is that it is the only encryption type that interoperates with older
   versions of Microsoft Windows once DES and RC4-HMAC-EXP are removed.
   These older versions of Microsoft Windows will likely be in use until
   at least 2015.

8.  IANA Considerations

   There are no IANA Considerations for this document.

9.  References

9.1.  Normative References

   [RFC1964]  Linn, J., "The Kerberos Version 5 GSS-API Mechanism",
              RFC 1964, June 1996.

   [RFC2119]  Bradner, S., "Key words for use in RFCs to Indicate
              Requirement Levels", BCP 14, RFC 2119, March 1997.

   [RFC3961]  Raeburn, K., "Encryption and Checksum Specifications for
              Kerberos 5", RFC 3961, February 2005.

   [RFC4120]  Neuman, C., Yu, T., Hartman, S., and K. Raeburn, "The
              Kerberos Network Authentication Service (V5)", RFC 4120,
              July 2005.

   [RFC4121]  Zhu, L., Jaganathan, K., and S. Hartman, "The Kerberos
              Version 5 Generic Security Service Application Program
              Interface (GSS-API) Mechanism: Version 2", RFC 4121,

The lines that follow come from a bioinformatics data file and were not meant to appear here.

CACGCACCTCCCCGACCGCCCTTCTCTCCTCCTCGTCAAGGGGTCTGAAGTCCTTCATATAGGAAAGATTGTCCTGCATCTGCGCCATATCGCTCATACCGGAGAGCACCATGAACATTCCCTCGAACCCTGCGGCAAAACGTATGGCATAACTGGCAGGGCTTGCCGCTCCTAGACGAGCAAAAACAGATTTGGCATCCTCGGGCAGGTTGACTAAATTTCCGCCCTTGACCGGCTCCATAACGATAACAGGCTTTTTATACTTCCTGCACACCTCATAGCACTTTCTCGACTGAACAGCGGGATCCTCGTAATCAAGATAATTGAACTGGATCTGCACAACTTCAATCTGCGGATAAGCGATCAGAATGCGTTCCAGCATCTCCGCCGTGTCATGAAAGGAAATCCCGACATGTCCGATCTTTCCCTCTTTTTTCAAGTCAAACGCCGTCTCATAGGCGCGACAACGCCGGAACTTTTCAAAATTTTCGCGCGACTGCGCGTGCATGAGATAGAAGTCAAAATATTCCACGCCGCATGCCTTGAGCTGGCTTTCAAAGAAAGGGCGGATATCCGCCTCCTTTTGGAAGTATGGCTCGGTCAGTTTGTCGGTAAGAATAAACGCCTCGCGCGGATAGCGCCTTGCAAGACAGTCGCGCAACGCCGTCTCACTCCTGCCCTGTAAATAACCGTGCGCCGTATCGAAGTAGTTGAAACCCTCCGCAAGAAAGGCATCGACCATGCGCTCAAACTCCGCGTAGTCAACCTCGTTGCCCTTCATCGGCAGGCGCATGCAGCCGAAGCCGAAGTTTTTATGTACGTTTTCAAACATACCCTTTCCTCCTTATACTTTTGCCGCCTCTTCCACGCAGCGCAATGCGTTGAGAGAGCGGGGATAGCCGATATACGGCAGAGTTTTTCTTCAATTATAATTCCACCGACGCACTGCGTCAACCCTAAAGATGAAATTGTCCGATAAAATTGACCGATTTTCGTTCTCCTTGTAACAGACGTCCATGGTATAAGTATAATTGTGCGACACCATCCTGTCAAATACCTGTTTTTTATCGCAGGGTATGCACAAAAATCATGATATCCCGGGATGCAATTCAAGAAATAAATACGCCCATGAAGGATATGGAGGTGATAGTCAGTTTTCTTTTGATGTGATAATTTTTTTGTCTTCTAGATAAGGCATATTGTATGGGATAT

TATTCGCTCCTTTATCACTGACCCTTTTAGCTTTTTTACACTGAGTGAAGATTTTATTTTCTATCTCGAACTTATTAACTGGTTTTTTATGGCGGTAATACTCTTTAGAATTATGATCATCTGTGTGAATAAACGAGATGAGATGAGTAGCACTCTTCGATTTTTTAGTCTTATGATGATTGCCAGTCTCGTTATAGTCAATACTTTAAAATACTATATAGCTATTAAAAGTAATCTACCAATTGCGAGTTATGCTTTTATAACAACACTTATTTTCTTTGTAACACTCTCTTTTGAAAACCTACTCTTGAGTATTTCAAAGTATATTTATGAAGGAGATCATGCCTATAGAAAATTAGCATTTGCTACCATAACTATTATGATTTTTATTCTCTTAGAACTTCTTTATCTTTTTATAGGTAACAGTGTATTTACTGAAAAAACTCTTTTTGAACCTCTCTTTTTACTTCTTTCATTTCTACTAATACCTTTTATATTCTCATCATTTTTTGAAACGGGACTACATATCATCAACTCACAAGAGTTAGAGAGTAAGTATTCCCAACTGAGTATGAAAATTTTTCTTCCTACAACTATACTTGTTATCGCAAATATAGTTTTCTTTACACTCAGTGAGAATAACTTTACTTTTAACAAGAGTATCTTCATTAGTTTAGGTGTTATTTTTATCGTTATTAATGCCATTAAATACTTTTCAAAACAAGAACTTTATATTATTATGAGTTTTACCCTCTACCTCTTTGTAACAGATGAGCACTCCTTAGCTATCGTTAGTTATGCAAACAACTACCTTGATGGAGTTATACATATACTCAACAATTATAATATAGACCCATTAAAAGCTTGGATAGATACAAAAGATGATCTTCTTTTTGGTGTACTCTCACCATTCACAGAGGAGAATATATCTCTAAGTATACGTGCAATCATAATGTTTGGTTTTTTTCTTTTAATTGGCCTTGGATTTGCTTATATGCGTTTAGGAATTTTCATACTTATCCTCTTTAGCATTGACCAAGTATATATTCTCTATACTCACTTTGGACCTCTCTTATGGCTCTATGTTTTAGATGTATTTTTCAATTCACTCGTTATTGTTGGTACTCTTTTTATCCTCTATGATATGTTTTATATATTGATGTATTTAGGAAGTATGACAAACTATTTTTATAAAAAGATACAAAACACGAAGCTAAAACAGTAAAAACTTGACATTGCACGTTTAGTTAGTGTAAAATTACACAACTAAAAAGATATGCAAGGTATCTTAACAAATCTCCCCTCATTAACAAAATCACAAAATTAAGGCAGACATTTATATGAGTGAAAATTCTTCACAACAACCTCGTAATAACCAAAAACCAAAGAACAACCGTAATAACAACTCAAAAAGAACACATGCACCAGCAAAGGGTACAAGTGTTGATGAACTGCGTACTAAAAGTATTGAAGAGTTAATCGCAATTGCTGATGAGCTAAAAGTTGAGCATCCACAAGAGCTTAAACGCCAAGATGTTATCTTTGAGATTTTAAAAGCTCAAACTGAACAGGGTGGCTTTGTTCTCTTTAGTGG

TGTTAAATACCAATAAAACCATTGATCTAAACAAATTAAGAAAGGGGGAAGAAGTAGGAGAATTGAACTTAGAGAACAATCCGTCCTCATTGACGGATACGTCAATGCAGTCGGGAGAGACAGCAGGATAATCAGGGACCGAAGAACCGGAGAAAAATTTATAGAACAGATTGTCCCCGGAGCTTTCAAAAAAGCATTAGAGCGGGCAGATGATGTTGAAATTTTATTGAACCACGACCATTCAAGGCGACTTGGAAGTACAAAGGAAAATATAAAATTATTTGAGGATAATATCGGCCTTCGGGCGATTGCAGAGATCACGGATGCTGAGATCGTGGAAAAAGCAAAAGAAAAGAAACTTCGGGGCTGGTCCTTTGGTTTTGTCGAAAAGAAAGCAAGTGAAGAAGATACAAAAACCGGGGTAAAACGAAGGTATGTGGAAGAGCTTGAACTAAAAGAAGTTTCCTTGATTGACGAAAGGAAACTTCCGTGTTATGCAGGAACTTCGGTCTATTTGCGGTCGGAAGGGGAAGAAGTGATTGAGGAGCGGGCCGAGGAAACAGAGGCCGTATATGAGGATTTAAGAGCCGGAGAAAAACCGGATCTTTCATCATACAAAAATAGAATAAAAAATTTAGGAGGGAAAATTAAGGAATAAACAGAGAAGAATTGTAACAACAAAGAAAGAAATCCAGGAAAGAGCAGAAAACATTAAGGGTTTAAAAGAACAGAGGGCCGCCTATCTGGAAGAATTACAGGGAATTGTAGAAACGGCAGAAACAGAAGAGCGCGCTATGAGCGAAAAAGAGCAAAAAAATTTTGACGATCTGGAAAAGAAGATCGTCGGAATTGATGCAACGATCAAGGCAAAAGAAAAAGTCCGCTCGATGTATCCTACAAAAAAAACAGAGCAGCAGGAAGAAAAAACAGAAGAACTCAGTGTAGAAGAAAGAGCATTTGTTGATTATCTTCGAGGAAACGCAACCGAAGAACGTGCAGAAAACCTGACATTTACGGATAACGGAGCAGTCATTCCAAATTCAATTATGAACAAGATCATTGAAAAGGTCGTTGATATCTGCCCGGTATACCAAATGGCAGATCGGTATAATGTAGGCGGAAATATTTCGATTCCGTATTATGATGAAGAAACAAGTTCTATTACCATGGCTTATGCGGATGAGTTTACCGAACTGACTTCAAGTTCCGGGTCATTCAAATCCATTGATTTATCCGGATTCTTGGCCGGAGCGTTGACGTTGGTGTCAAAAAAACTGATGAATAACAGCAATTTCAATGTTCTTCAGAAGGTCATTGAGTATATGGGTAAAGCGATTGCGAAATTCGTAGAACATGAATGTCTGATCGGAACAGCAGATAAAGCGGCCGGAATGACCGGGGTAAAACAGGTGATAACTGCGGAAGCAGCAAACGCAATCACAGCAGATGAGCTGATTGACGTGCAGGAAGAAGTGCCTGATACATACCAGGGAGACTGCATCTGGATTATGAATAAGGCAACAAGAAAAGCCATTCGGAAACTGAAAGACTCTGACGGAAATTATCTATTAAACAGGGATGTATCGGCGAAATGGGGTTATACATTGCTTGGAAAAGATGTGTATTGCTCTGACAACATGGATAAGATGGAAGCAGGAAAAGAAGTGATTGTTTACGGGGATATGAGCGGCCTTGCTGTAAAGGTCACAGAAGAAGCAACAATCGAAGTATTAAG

July 2005.

   [RFC4757]  Jaganathan, K., Zhu, L., and J. Brezak, "The RC4-HMAC
              Kerberos Encryption Types Used by Microsoft Windows",
              RFC 4757, December 2006.

9.2.  Informative References

              Kumar, S., Paar, C., Pelzl, J., Pfeiffer, G., Rupp, A.,
              and M. Schimmler, "How to break DES for EUR 8,980 -
              SHARCS'06 - Special-purpose Hardware for Attacking
              Cryptographic Systems", April 2006, <http://

              SciEngines GmbH, "Break DES in less than a single day", <h

              National Institute of Standards and Technology, "DES
              Transition Plan", May 2005, <

              National Institute of Standards and Technology,
              "Announcing Approval of the Withdrawal of Federal
              Information Processing Standard (FIPS) 46-3, Data
              Encryption Standard (DES); FIPS 74, Guidelines for
              Implementing and Using the NBS Data Encryption Standard;
              and FIPS 81, DES Modes of Operation - Federal Register
              Document 05-9945", 70 FR 28907-28908, May 2005, <http://

              Scott, T., "DES Brute Force Cracking Efforts 1977 to
              2010", 2010, <

   [RFC1510]  Kohl, J. and B. Neuman, "The Kerberos Network
              Authentication Service (V5)", RFC 1510, September 1993.

   [RFC4772]  Kelly, S., "Security Implications of Using the Data
              Encryption Standard (DES)", RFC 4772, December 2006.

Authors' Addresses

   Love Hornquist Astrand
   Apple, Inc

   Tom Yu
   MIT Kerberos Consortium
   77 Massachusetts Ave
   Cambridge, Massachusetts